Memorial Day: On Kids, Hot Dogs, Parades, and LifeSerge Bielanko
Memorial Day might just be the holiday with the most heads, huh?
It’s a day of reflection at it’s core, a day to remember the soldiers who have fallen.
But it’s way more than that too. And this holiday weekend, as I am hanging out with my three-year-old daughter/watching her closely/marveling at how fast she is growing up, I find myself wondering what’s the best angle of approach for this particular day.
Because, on one hand, standing at attention when the old soldiers march down the street in our little town is a valuable lesson to kids. It’s not necessary for them to be patriotic or anything at their age, they are way too young for that sort of thing. Yet, I know my daughter can sense when there are moments in life when we need to be quiet and attentive. I know she sort of gets it that there are times, in the middle of all of the play and crying and joy and ice-cream smearing all over her face, when something bigger is passing through.
I know she senses that there are times, every now and again, when we need to be respectful, even if the word itself is fifty blocks off her radar.
Yet, there are those other heads to contend with. The partying. The get-aways. The food and the drinking. The summertime kick off fanfare. Hell, even the sales at the mall.
The day is a Medusa of celebration. It’s easy to lose sight of one face in favor of another.
So, in considering the grilled hot dogs and cold beer on the deck/in the yard angle, we have to be careful. It would be easy to say that it’s what Memorial Day means to a lot of people. That too many people have lost sight of the real meaning. But, after considering it for a while, I think that’s sort of wrong. See, when I look at my kids this morning, I can’t help but think about the thousands and thousands of kids who have skipped across our country’s back pages without their daddy or their mommy around because they lost them in the war. I think of those kids and the massive hole that got forced through their life and I try and connect it with the other parts of this day and somehow things start to connect.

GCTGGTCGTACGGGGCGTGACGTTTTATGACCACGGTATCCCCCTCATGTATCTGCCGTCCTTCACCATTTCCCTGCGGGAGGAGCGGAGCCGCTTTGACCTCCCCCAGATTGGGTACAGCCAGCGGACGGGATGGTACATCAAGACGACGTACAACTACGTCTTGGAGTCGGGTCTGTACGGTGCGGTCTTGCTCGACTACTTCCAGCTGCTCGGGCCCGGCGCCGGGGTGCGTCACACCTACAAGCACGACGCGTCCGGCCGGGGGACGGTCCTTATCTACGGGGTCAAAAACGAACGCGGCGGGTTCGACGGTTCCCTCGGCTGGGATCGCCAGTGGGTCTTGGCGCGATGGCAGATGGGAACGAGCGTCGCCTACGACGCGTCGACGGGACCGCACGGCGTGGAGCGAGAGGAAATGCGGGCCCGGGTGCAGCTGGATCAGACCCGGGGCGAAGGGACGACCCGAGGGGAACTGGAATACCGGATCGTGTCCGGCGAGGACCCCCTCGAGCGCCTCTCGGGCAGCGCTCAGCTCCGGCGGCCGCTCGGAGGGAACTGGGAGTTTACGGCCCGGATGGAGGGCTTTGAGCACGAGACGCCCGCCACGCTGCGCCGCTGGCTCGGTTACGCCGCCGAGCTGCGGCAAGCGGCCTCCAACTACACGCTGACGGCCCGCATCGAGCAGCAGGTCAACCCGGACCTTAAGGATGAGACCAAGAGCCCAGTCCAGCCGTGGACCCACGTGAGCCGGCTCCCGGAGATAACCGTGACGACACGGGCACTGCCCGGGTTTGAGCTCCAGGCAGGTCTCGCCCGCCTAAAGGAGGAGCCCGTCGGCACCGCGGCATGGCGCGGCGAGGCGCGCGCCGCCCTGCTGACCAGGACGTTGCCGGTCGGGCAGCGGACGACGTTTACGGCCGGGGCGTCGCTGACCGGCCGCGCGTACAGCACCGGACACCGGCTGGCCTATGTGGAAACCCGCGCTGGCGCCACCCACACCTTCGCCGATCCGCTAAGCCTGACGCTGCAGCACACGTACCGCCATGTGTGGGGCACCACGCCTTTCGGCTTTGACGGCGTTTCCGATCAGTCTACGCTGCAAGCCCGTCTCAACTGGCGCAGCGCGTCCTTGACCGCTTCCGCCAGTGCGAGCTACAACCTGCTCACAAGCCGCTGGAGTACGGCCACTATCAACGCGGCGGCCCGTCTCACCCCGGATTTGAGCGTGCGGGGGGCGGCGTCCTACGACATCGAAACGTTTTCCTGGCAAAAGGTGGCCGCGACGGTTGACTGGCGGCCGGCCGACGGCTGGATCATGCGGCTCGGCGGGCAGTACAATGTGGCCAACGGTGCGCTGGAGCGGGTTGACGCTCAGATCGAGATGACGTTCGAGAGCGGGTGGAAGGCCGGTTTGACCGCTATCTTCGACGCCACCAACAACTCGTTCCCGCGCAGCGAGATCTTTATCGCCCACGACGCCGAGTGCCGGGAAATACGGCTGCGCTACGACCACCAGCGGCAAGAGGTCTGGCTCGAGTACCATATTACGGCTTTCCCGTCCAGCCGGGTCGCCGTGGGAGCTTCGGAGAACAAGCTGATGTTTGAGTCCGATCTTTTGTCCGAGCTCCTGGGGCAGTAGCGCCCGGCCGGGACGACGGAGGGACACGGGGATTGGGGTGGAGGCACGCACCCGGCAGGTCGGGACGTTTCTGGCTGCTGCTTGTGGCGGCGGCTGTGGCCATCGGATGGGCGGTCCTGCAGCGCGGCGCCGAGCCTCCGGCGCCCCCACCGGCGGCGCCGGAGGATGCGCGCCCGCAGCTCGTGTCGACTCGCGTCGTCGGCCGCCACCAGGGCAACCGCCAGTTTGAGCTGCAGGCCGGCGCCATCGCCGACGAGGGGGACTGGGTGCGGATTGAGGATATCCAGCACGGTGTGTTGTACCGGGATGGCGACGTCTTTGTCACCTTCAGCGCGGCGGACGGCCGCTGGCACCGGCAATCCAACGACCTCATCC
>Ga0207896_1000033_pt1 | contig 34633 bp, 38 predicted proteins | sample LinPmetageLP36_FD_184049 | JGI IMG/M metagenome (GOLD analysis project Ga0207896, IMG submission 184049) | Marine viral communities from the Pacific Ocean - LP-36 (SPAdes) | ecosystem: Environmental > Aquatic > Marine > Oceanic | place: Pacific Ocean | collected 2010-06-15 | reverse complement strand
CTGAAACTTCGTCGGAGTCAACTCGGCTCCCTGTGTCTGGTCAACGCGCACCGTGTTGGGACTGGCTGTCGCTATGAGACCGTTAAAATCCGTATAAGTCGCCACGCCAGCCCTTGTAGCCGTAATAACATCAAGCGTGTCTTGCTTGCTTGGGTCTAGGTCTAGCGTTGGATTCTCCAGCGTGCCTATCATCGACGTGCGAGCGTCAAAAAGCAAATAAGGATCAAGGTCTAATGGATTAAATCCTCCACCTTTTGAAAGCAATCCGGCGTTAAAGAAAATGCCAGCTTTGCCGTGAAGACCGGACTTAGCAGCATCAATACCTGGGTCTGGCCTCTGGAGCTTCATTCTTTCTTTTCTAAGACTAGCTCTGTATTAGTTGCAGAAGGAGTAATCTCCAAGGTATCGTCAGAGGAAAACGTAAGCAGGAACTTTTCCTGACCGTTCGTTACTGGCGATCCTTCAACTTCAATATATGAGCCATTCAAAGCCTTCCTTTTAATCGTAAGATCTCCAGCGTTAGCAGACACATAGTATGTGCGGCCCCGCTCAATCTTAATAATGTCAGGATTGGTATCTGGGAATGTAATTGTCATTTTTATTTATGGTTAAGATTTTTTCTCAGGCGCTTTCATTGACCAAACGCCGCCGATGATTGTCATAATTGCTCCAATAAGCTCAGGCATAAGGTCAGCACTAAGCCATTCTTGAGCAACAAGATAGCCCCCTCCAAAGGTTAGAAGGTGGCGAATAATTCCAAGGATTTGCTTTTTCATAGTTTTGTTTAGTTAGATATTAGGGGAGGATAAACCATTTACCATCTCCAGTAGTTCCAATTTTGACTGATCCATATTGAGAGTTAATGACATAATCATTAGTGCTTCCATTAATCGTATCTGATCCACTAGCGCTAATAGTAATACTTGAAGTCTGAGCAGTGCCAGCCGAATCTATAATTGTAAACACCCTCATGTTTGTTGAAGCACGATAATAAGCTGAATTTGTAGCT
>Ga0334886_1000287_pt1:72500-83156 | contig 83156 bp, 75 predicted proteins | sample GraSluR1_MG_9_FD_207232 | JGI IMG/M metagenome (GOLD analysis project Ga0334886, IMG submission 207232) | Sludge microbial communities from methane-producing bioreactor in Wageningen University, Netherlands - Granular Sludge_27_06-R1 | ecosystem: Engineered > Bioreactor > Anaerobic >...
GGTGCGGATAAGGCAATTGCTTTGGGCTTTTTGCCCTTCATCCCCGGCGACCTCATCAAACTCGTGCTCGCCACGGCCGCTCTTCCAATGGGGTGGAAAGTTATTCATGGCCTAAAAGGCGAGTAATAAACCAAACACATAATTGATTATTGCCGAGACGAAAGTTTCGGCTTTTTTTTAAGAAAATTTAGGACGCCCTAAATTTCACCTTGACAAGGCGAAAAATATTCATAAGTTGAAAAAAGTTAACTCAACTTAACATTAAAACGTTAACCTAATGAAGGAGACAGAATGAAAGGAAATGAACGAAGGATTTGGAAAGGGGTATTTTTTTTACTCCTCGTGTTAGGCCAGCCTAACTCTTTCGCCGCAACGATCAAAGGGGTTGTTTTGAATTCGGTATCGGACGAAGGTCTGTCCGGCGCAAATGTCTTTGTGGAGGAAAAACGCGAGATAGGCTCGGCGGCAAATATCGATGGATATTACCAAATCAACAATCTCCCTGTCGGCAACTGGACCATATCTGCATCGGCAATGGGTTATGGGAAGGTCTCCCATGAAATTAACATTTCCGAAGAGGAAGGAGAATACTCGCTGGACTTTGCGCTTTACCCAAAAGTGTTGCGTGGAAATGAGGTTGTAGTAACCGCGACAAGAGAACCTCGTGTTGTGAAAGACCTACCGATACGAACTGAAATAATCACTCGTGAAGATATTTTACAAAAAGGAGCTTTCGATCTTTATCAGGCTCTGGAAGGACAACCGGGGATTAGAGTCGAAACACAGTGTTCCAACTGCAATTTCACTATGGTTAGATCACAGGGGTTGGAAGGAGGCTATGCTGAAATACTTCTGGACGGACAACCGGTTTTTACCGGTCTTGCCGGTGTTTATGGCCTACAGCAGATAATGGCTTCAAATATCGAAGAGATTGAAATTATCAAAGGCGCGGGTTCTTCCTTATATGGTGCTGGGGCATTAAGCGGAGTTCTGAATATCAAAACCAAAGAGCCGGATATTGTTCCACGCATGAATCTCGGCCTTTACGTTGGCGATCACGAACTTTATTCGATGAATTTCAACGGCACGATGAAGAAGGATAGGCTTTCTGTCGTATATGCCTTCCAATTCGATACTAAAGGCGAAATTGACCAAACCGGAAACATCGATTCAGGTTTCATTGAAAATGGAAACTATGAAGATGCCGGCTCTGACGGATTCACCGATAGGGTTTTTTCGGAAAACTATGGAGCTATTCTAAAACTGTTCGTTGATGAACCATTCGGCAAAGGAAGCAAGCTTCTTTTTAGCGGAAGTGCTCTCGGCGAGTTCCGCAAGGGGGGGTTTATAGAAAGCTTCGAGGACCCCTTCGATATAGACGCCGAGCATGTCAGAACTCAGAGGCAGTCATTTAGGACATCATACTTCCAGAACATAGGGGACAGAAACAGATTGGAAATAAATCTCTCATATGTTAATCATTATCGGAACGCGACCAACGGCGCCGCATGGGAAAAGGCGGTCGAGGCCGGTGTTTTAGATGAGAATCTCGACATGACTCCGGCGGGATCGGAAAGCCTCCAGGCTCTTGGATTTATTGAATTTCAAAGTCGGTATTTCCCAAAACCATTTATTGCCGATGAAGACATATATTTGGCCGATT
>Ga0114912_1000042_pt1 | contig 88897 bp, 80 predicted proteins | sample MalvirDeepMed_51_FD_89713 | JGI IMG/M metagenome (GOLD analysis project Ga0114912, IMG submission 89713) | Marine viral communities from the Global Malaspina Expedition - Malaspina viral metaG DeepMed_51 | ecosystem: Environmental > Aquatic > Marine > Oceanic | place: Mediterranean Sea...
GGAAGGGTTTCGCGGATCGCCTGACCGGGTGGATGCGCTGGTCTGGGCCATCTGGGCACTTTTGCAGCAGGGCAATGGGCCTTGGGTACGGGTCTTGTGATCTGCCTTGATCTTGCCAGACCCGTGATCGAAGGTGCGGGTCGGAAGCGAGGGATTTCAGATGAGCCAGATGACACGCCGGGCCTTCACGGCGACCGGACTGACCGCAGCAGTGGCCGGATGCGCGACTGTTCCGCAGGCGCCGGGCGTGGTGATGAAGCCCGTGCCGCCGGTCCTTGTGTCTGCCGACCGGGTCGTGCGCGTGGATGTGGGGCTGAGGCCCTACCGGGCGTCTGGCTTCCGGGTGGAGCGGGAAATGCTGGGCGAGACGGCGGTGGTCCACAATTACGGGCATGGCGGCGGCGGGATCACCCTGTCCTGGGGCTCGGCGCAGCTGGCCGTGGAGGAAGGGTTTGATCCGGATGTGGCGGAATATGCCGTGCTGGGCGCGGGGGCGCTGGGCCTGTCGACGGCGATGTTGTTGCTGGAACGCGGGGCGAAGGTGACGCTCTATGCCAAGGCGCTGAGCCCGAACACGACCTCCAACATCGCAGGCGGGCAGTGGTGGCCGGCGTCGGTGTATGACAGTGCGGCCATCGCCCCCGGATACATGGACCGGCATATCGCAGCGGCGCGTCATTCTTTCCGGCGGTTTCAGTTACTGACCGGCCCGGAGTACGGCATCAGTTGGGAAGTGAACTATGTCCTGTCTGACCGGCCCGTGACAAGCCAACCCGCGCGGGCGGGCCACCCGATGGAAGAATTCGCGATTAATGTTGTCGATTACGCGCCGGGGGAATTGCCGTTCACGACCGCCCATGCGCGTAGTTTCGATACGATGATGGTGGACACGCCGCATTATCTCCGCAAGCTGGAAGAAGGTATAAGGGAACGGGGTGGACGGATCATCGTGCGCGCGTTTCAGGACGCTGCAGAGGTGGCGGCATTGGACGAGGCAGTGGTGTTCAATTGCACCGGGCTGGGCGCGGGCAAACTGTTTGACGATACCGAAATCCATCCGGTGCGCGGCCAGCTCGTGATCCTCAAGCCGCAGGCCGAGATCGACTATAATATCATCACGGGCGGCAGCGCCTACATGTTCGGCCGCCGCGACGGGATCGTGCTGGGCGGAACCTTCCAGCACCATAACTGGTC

The dead are gone.
It is sad but it is true.
And the living remain. That is something that is often difficult to reconcile, but which never wavers in it’s reality.
And so what would the dead say then? The ones who left behind kids, the ones who would have loved to have kids but didn’t have that chance, what would they say, I wonder?
Would they look at the parades, at the solemn pride and the teary eyes and the children saluting by their Pop-pop’s side as Taps lays down all over the town like some giant elephant of unthinkable blues collapsing under the weight of the humid humid sky and say, “Yes, that is enough.”
Or, would those soldiers who left us all behind peer down from their cliffs, down down down, their open eyes tumbling down through the cold dark skies of space and then the warmer blues of home, slipping down unseen into their respective hamlets and harbors and farm lanes and city blocks to watch awhile from behind hedgerows or fat old trees, to see all those other heads dancing in the wind, all those hamburgers being savagely burnt/all that corn on the cob/ all those cans of beer sparkling in the early summer sun/all of those new babies falling in the grass/ all of those Wiffle balls/all of those fishing poles/all of those motorboats and RVs and four-wheelers and burning gas/all of that same flesh and blood that they used to carry around wrapped around other people, more strangers with each passing year, sitting in lawn chairs by the glassy lake/ their loved ones just out of reach, swatting their hands at the green flies of the living: would those soldiers look at all of that stuff and say, “Please don’t. You’re forgetting the real reason for today.”
Somehow, I doubt it.
Somehow, I feel like we’re doing it almost exactly right.
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